G TESCH1,2, E OZOLS1, M YOUNG3, D NIKOLIC-PATERSON1,2
1Monash Health, Clayton, Australia, 2Monash University Centre for Inflammatory Diseases, Clayton, Australia, 3Hudson Institute of Medical Research, Clayton, Australia
Aim: To evaluate whether macrophage mineralocorticoid receptor signaling contributes to the development of kidney and cardiac disease in hypertensive diabetic mice.
Background: Mineralocorticoid receptor antagonists (MRAs) reduce hypertension, inflammation and tissue injury in human and experimental diabetes. Furthermore, inflammation and injury in diabetic kidneys and hearts is dependent on infiltrating macrophages. Therefore, we hypothesized that the tissue protective effects of MRAs in diabetes is partially due to inhibition of MR signaling in macrophages.
Methods: Transgenic mice with intact myeloid MR (MRflox/flox = WT) or myeloid MR deficiency (MRflox/flox LysMCre = MyMRKO) were developed on the hypertensive endothelial nitric oxide synthase deficient (Nos3-/-) mouse strain. Groups of these mice (n=13) were made diabetic with low dose streptozotocin (STZ) and were assessed after 15 weeks for the development of hypertension (systolic blood pressure), nephropathy (renal function impairment, albuminuria, renal injury) and cardiomyopathy (cardiac dysfunction–echocardiography).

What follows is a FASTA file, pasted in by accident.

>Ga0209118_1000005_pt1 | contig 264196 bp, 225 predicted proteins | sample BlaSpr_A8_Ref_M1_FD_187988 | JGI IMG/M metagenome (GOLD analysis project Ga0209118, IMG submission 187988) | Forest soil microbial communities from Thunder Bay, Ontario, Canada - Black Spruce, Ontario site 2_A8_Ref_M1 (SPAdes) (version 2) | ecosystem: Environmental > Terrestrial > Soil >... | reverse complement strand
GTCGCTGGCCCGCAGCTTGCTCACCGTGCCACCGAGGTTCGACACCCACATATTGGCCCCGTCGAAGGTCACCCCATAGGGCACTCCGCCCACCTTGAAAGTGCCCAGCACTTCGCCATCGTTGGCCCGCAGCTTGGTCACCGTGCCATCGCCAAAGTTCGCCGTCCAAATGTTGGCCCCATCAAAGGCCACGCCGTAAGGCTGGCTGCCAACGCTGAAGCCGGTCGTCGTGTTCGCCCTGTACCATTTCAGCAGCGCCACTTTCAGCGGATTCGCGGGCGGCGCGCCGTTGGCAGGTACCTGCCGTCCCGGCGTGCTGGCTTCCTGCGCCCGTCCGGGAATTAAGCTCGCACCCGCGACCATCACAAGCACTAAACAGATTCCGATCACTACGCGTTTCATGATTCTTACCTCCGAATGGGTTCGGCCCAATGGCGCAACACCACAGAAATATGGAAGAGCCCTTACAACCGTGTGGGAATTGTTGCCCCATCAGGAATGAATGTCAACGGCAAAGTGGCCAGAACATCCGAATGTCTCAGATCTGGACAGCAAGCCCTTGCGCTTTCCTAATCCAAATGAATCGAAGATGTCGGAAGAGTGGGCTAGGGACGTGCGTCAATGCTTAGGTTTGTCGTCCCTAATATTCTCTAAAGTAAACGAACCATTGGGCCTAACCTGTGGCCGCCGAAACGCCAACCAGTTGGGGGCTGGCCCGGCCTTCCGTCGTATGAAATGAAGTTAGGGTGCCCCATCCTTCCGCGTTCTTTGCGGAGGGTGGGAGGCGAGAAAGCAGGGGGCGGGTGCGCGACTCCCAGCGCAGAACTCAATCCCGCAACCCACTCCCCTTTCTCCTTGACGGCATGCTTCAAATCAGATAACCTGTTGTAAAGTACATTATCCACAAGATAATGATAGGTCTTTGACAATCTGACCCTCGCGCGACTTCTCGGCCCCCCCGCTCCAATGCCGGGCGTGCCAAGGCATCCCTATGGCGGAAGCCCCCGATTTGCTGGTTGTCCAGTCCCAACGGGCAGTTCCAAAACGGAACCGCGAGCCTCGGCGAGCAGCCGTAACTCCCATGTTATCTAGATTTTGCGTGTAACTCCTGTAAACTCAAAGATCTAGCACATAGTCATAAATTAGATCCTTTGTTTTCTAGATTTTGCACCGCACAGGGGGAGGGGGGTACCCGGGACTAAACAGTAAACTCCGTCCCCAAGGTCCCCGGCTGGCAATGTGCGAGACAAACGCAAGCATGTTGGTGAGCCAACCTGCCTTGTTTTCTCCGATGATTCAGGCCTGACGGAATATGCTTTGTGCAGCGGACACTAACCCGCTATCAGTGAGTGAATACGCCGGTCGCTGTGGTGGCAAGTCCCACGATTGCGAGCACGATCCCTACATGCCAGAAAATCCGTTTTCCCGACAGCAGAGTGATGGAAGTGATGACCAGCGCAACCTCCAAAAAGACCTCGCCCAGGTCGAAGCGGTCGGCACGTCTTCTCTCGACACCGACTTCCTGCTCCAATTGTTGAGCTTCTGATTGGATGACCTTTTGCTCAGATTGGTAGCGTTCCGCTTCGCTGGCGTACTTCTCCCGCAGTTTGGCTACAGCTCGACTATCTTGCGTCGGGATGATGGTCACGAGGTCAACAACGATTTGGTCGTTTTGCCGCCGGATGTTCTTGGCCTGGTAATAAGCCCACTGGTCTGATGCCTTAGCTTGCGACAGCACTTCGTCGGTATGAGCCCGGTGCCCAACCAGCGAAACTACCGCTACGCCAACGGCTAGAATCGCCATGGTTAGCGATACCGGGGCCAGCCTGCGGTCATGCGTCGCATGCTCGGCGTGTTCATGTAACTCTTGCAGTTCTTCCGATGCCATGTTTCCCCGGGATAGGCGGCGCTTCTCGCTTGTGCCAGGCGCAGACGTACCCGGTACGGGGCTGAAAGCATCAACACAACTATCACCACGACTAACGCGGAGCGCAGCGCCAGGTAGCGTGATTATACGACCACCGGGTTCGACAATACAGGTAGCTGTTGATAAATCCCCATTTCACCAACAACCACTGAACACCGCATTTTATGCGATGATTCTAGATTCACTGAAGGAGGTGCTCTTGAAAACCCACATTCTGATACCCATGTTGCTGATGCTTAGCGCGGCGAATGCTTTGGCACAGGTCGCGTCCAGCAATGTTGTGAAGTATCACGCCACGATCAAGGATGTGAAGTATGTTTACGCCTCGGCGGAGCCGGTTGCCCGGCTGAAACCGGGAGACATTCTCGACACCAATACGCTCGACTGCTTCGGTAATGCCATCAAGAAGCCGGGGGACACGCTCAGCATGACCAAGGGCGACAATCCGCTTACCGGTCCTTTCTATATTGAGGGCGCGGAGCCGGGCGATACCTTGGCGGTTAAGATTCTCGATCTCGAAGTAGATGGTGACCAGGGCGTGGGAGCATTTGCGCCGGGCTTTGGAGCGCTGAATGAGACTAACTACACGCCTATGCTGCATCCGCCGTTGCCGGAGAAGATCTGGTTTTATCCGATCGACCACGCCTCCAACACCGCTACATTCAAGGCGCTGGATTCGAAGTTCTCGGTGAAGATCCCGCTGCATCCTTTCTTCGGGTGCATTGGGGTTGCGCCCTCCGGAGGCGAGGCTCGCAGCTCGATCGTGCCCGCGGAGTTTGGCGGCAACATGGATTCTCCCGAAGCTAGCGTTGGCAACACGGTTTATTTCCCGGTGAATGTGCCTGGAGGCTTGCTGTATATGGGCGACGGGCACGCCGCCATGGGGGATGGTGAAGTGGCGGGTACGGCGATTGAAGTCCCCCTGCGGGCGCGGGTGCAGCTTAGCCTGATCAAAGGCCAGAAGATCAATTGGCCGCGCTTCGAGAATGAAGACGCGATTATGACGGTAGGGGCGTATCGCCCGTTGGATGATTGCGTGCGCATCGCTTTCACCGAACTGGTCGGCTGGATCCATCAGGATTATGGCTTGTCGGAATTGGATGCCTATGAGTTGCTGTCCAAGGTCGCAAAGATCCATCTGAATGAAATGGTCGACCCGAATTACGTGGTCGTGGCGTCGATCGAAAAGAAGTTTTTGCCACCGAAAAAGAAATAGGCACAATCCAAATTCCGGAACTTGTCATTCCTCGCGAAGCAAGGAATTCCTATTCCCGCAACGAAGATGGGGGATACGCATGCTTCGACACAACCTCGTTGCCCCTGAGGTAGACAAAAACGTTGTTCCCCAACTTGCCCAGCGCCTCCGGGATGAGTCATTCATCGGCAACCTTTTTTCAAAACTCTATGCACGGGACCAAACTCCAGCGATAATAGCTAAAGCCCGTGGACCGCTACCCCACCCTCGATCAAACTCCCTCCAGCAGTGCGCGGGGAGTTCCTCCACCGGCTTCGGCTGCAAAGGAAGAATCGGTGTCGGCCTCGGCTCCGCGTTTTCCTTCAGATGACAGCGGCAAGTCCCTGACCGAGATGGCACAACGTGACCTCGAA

Results: MR intact Nos3-/- mice with diabetes developed hypertension, albuminuria, renal function impairment (elevated cystatin-C), tubular injury (increased KIM-1 gene expression), and reduced cardiac function (LV fractional shortening: diabetic 21% versus non-diabetic 31%), but no neutrophil infiltrate. In comparison, myeloid MR deficient Nos3-/- mice with similar diabetes had equivalent levels of hypertension, albuminuria and tubular injury, but showed improved renal function (plasma cystatin-C 48%↓, p<0.01) and improved cardiac function (LV fractional shortening 28%, p<0.01).
Conclusion: MR signaling in macrophages promotes injury in the diabetic kidneys and hearts of Nos3-/- mice without affecting hypertension. Therefore, MRAs can suppress diabetic nephropathy and diabetic cardiomyopathy by reducing macrophage-mediated injury independent of their ability to lower blood pressure.
The research career of Greg Tesch has focused on the role of inflammation in diabetic nephropathy and other chronic kidney diseases.